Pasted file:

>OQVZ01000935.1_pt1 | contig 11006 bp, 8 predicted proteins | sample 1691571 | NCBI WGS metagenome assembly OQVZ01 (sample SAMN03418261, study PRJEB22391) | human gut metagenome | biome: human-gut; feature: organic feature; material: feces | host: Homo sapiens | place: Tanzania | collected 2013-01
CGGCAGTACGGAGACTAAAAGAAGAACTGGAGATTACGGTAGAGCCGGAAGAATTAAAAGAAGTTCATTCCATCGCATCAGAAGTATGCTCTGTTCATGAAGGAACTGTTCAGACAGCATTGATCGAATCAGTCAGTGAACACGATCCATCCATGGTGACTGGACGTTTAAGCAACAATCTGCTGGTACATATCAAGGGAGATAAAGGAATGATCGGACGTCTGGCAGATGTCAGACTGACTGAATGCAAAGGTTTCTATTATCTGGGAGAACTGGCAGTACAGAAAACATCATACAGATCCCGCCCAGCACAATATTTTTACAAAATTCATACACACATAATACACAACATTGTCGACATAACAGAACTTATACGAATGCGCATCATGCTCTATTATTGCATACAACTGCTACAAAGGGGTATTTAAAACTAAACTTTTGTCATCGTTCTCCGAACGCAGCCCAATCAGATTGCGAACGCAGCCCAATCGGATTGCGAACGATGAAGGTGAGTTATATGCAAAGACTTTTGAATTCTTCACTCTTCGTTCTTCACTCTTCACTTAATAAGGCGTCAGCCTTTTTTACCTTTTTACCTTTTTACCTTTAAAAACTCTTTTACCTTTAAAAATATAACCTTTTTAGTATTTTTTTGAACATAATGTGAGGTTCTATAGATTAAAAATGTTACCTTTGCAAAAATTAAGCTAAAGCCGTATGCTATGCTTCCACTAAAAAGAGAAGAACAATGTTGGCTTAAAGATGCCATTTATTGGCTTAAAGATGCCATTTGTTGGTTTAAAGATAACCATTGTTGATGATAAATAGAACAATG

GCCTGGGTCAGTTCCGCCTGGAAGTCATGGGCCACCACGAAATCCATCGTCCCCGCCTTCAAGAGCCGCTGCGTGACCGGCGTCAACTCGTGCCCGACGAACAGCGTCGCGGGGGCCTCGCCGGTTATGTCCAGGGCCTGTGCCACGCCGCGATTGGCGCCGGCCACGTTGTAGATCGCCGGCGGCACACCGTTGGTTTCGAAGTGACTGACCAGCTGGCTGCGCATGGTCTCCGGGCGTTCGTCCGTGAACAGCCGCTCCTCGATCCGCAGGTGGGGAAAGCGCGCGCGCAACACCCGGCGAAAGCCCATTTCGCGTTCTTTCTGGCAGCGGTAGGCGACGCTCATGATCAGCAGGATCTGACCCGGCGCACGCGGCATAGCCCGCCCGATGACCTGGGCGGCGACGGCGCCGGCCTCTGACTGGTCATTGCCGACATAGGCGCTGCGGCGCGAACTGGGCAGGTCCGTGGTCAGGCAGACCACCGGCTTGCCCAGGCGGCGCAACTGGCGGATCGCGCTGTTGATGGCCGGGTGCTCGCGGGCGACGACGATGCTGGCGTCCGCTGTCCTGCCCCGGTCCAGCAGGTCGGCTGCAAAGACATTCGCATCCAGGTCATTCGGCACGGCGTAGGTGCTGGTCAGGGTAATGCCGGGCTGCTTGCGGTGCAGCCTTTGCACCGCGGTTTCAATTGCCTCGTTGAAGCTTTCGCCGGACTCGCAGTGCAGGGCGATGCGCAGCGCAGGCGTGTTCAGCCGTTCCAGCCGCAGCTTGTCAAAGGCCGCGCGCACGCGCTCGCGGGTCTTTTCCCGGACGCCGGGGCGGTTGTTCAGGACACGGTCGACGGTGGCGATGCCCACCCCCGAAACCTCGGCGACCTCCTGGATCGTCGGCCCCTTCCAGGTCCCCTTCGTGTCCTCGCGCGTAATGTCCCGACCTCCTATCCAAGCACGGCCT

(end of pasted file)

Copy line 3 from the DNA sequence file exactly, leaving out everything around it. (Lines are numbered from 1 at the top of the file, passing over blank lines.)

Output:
GCCTGGGTCAGTTCCGCCTGGAAGTCATGGGCCACCACGAAATCCATCGTCCCCGCCTTCAAGAGCCGCTGCGTGACCGGCGTCAACTCGTGCCCGACGAACAGCGTCGCGGGGGCCTCGCCGGTTATGTCCAGGGCCTGTGCCACGCCGCGATTGGCGCCGGCCACGTTGTAGATCGCCGGCGGCACACCGTTGGTTTCGAAGTGACTGACCAGCTGGCTGCGCATGGTCTCCGGGCGTTCGTCCGTGAACAGCCGCTCCTCGATCCGCAGGTGGGGAAAGCGCGCGCGCAACACCCGGCGAAAGCCCATTTCGCGTTCTTTCTGGCAGCGGTAGGCGACGCTCATGATCAGCAGGATCTGACCCGGCGCACGCGGCATAGCCCGCCCGATGACCTGGGCGGCGACGGCGCCGGCCTCTGACTGGTCATTGCCGACATAGGCGCTGCGGCGCGAACTGGGCAGGTCCGTGGTCAGGCAGACCACCGGCTTGCCCAGGCGGCGCAACTGGCGGATCGCGCTGTTGATGGCCGGGTGCTCGCGGGCGACGACGATGCTGGCGTCCGCTGTCCTGCCCCGGTCCAGCAGGTCGGCTGCAAAGACATTCGCATCCAGGTCATTCGGCACGGCGTAGGTGCTGGTCAGGGTAATGCCGGGCTGCTTGCGGTGCAGCCTTTGCACCGCGGTTTCAATTGCCTCGTTGAAGCTTTCGCCGGACTCGCAGTGCAGGGCGATGCGCAGCGCAGGCGTGTTCAGCCGTTCCAGCCGCAGCTTGTCAAAGGCCGCGCGCACGCGCTCGCGGGTCTTTTCCCGGACGCCGGGGCGGTTGTTCAGGACACGGTCGACGGTGGCGATGCCCACCCCCGAAACCTCGGCGACCTCCTGGATCGTCGGCCCCTTCCAGGTCCCCTTCGTGTCCTCGCGCGTAATGTCCCGACCTCCTATCCAAGCACGGCCT